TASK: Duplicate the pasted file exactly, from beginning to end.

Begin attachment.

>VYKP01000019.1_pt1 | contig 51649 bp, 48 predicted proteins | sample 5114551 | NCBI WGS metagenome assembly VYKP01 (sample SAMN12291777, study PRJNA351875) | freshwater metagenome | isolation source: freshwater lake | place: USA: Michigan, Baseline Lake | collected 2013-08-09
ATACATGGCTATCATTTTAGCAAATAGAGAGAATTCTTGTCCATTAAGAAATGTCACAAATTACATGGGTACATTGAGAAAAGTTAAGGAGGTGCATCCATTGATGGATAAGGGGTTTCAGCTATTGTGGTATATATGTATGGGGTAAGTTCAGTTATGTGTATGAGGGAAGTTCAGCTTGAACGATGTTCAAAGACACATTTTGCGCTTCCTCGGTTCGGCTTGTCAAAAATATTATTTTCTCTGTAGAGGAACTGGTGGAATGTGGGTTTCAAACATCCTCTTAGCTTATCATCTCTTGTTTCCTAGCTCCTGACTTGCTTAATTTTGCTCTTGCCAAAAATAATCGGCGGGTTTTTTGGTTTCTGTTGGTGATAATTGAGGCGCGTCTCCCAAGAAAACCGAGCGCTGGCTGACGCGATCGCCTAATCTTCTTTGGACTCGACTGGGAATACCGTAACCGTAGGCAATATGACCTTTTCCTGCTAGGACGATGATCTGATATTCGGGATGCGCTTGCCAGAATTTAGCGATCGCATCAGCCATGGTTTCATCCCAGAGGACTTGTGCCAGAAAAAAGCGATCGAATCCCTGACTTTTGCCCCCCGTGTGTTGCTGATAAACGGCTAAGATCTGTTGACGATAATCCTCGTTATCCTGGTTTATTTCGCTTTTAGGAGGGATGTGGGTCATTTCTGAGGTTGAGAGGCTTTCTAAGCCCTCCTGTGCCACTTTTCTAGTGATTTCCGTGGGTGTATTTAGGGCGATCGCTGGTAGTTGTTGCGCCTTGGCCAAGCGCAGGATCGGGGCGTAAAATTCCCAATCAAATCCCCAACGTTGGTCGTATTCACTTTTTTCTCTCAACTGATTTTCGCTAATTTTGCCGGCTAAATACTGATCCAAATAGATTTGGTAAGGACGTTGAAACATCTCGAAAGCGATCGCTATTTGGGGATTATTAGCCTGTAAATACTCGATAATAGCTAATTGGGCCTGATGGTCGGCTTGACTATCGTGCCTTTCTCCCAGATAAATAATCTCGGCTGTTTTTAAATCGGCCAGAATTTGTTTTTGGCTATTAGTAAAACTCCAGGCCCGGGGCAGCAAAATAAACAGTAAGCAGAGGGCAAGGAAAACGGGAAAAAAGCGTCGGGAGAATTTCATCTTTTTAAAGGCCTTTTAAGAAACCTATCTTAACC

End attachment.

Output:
>VYKP01000019.1_pt1 | contig 51649 bp, 48 predicted proteins | sample 5114551 | NCBI WGS metagenome assembly VYKP01 (sample SAMN12291777, study PRJNA351875) | freshwater metagenome | isolation source: freshwater lake | place: USA: Michigan, Baseline Lake | collected 2013-08-09
ATACATGGCTATCATTTTAGCAAATAGAGAGAATTCTTGTCCATTAAGAAATGTCACAAATTACATGGGTACATTGAGAAAAGTTAAGGAGGTGCATCCATTGATGGATAAGGGGTTTCAGCTATTGTGGTATATATGTATGGGGTAAGTTCAGTTATGTGTATGAGGGAAGTTCAGCTTGAACGATGTTCAAAGACACATTTTGCGCTTCCTCGGTTCGGCTTGTCAAAAATATTATTTTCTCTGTAGAGGAACTGGTGGAATGTGGGTTTCAAACATCCTCTTAGCTTATCATCTCTTGTTTCCTAGCTCCTGACTTGCTTAATTTTGCTCTTGCCAAAAATAATCGGCGGGTTTTTTGGTTTCTGTTGGTGATAATTGAGGCGCGTCTCCCAAGAAAACCGAGCGCTGGCTGACGCGATCGCCTAATCTTCTTTGGACTCGACTGGGAATACCGTAACCGTAGGCAATATGACCTTTTCCTGCTAGGACGATGATCTGATATTCGGGATGCGCTTGCCAGAATTTAGCGATCGCATCAGCCATGGTTTCATCCCAGAGGACTTGTGCCAGAAAAAAGCGATCGAATCCCTGACTTTTGCCCCCCGTGTGTTGCTGATAAACGGCTAAGATCTGTTGACGATAATCCTCGTTATCCTGGTTTATTTCGCTTTTAGGAGGGATGTGGGTCATTTCTGAGGTTGAGAGGCTTTCTAAGCCCTCCTGTGCCACTTTTCTAGTGATTTCCGTGGGTGTATTTAGGGCGATCGCTGGTAGTTGTTGCGCCTTGGCCAAGCGCAGGATCGGGGCGTAAAATTCCCAATCAAATCCCCAACGTTGGTCGTATTCACTTTTTTCTCTCAACTGATTTTCGCTAATTTTGCCGGCTAAATACTGATCCAAATAGATTTGGTAAGGACGTTGAAACATCTCGAAAGCGATCGCTATTTGGGGATTATTAGCCTGTAAATACTCGATAATAGCTAATTGGGCCTGATGGTCGGCTTGACTATCGTGCCTTTCTCCCAGATAAATAATCTCGGCTGTTTTTAAATCGGCCAGAATTTGTTTTTGGCTATTAGTAAAACTCCAGGCCCGGGGCAGCAAAATAAACAGTAAGCAGAGGGCAAGGAAAACGGGAAAAAAGCGTCGGGAGAATTTCATCTTTTTAAAGGCCTTTTAAGAAACCTATCTTAACC